New from Jeff York on The Establishing Shot: THE FLAWS OF “THE INVISIBLE MAN” ARE ALL TOO EASY TO SEE

The latest take on THE INVISIBLE MAN owes precious little to H.G. Wells’ original concept and far more to the #MeToo and #TimesUp movements of the past few years. Granted, the story remains a science fiction/horror story this go-round, albeit one almost entirely interested in the violent abuse and stalking of the put-upon ex-girlfriend of the invisible antagonist. He is Adrian Griffin (Oliver Jackson-Cohen), a brilliant scientist who’s created a special rubber suit that allows its inhabitants to become invisible. Griffin is supposed to be a genius, yet this hot-headed Neanderthal cannot think of any good use for his suit other than to don it to terrorize Cecilia (Elisabeth Moss), the girl who got away.

The film doesn’t seem interested in much other than her abuse either. Not only is she continually attacked by her ex in scene after scene of wince-inducing violence involving choking, kicking, and sucker-punching, but poor Cecilia cannot get a soul to believe what she’s going through. Virtually everyone she encounters in the film, be they family, friends, or authority figures, thinks she’s some sort of loon who’s making it all up and they treat her almost as shabbily as her ex.

And that’s precisely where the film utterly falls on its face as practical drama or clever horror. For Griffin to continue to thrive as a menace in the story, everyone around him must become an utter idiot. It is screenwriting of the worse kind, with so many plot holes, you can drive a semi-truck through them. Writer/director Leigh Whannell has been at the horror game for decades now, having written the original SAW, the franchise INSIDIOUS, and the clever sci-fi thriller UPGRADE from two years ago, and should know better than to throw such lazy plotting and impaired logic around on the screen.

Examples? We’re asked to believe that Griffin has figured out how to use multiple mini-cameras built into the suit to create the illusion of invisibility, but that not one colleague or co-worker would know about his latest invention. We’re asked to believe that a woman out to prove her ex is indeed wearing such a suit wouldn’t be savvy enough to find all kinds of powders, blankets, and more to throw on him to reveal his presence. And we’re supposed to believe that this mega-rich, famous scientist could stage his death – a throat-cutting suicide, no less – and that not one friend, colleague, cop, or reporter would look into the legitimacy of it.

Horror, more often than not, takes great leaps in believability to create effective scares, but this one doesn’t even try to paint its way out of all the ludicrous corners it paints itself into. The suit malfunctions when the plot needs it to and remains incognito all too conveniently when required to as well. The scientist’s pooch continues to run around the empty home, without one person thinking to take in the pet after the owner’s ‘death.’ A child is slapped and thinks it’s Cecilia who did it, even though she’s a few feet away. And the invisible baddie can be stabbed in the shoulder and chest multiple times, but of course, exhibit no weaknesses as he continues to fight, aim a gun accurately and take out dozens of law enforcers, and drive away in a car during a rainstorm with relative ease. It’s inane.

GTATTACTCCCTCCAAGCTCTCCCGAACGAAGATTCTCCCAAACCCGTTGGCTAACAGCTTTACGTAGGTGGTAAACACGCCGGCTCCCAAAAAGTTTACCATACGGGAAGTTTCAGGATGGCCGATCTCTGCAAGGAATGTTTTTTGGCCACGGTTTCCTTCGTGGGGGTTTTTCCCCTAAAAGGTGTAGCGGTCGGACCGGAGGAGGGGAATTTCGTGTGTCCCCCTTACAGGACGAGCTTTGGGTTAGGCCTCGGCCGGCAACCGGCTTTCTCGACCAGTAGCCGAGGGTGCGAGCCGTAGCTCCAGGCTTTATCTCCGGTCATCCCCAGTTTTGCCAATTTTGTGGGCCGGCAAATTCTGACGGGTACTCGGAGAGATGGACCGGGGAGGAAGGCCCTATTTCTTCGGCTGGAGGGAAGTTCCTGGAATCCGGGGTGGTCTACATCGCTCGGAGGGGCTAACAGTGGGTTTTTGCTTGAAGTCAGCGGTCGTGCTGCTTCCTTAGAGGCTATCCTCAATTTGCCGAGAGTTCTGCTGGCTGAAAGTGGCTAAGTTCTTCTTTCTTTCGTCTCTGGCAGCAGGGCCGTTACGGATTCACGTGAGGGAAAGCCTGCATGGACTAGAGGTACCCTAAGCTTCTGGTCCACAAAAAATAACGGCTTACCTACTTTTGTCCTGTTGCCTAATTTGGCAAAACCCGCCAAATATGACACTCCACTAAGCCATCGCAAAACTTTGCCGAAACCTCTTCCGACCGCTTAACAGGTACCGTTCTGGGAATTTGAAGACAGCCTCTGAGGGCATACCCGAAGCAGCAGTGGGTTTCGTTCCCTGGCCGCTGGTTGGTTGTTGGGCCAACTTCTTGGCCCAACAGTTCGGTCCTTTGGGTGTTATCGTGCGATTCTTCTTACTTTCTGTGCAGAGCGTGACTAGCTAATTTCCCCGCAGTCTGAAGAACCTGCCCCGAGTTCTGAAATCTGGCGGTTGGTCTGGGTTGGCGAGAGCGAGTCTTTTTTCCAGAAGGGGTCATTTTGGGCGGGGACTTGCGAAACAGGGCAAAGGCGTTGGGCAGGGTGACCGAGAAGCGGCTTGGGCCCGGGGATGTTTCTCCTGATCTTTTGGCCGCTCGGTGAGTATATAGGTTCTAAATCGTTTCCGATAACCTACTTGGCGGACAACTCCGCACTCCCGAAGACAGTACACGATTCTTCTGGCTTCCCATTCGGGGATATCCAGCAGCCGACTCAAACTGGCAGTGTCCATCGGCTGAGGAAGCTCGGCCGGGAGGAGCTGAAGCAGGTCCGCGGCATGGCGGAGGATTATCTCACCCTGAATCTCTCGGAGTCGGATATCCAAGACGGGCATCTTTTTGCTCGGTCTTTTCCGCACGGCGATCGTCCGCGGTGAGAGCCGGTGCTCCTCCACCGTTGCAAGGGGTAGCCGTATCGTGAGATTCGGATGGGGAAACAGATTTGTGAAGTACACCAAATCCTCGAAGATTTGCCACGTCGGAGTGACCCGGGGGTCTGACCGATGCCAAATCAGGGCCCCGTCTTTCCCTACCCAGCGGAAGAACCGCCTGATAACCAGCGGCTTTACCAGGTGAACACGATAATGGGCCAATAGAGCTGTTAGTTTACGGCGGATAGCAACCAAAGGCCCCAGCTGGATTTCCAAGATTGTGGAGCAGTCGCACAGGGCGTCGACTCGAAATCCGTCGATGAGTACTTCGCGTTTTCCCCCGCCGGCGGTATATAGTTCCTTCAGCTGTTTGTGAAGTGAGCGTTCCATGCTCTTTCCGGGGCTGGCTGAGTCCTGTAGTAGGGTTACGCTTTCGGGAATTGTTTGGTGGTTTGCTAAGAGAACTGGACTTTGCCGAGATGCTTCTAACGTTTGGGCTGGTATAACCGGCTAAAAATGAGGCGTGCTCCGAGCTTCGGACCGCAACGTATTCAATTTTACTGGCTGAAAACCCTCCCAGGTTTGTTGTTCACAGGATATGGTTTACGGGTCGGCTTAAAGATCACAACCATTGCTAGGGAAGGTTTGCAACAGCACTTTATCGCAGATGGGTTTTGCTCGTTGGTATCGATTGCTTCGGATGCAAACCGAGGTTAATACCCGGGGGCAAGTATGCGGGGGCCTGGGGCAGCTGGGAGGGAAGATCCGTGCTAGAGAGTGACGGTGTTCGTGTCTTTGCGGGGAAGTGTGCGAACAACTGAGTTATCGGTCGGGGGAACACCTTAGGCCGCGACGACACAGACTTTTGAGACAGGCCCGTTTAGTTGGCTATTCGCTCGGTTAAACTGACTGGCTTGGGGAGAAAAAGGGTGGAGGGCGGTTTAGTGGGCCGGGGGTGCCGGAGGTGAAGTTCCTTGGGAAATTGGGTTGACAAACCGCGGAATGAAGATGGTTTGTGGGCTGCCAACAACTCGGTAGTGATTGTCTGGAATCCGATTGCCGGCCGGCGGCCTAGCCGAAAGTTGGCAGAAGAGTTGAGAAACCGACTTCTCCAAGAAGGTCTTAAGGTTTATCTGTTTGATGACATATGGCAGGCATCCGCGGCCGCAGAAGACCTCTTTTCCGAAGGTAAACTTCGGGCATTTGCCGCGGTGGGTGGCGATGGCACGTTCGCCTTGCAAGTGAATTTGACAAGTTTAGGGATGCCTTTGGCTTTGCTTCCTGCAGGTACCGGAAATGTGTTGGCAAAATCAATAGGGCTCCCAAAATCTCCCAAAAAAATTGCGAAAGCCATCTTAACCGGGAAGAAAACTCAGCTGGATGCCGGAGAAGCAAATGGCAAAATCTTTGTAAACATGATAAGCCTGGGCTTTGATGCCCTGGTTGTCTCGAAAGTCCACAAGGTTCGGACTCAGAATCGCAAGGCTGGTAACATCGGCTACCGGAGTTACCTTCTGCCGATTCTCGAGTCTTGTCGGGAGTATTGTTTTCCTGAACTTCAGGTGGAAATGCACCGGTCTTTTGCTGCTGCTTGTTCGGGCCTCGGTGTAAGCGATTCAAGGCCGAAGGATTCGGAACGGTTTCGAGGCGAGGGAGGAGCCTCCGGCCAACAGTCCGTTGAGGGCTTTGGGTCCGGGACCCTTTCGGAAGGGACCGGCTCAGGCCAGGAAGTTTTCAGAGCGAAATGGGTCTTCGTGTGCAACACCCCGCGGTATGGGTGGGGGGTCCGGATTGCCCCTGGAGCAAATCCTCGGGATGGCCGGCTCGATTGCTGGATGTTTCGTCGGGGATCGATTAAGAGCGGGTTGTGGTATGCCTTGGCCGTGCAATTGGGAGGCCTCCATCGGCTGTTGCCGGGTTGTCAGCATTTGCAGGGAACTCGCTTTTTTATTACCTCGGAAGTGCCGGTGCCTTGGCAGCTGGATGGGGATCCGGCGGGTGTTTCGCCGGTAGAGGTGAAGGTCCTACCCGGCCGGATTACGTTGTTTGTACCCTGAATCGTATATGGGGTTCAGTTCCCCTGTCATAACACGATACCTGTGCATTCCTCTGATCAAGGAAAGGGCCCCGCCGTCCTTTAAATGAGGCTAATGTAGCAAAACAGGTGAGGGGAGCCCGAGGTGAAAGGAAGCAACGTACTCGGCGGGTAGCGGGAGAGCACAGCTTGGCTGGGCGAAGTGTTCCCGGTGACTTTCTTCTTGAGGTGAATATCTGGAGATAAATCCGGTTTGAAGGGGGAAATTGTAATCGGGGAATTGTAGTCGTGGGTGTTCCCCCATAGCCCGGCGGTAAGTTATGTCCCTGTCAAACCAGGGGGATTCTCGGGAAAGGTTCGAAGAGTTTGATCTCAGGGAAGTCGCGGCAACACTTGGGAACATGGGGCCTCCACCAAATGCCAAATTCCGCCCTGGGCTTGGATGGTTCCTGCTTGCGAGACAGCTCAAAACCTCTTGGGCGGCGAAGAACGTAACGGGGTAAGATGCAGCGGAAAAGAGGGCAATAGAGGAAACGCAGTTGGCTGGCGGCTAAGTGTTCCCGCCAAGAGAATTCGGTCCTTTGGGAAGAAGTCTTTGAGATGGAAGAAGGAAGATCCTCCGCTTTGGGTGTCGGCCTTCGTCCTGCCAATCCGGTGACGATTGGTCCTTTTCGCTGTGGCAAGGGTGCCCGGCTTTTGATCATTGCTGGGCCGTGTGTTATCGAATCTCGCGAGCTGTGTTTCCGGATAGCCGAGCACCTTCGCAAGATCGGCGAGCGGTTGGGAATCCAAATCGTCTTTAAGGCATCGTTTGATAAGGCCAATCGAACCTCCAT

Late in the game, Cecilia meets with a trusted character in a bustling San Francisco restaurant and the invisible Griffin shows up to wreak havoc. Suddenly, as Cecilia is telling her story, a giant kitchen knife appears floating alongside her. She doesn’t notice it, her guest doesn’t, and no one else in the place witnesses it either. Yet, the invisible man wielding that giant, hovering knife manages to swiftly reach across the table to slice the guest’s throat and then plant the weapon in the waiting hand of Cecilia. Of course, she’s too in shock to do anything but grip the knife tightly, all the better to look guilty as hell.

In other set-pieces, like the one in the sanitarium where Cecilia is being held after her arrest for that restaurant murder, not one security guard can do anything helpful when confronted by the invisible perp. They all merely freeze in shock and awe, with one officer after another getting mowed down. With trained professionals like that, why even bother putting locks on a door? In order for any of this to work, everyone in this film must be as dumb as the clueless teenagers Jason Voorhees used to slaughter with abandon in all those god-awful FRIDAY THE 13TH sequels. The genre deserves better than such idiocy.

Whannell pulls off the special effects well enough, and Moss gives it her all, throwing herself into the role, literally and figuratively, with courageous abandon. Still, such attributes feel lost on a film that doesn’t ever want to act smart. It’s far too content to render story logic, cogent character action, and common sense as invisible as the bad guy. It’s not a pretty sight.

from The Establishing Shot https://ift.tt/39uGPqv
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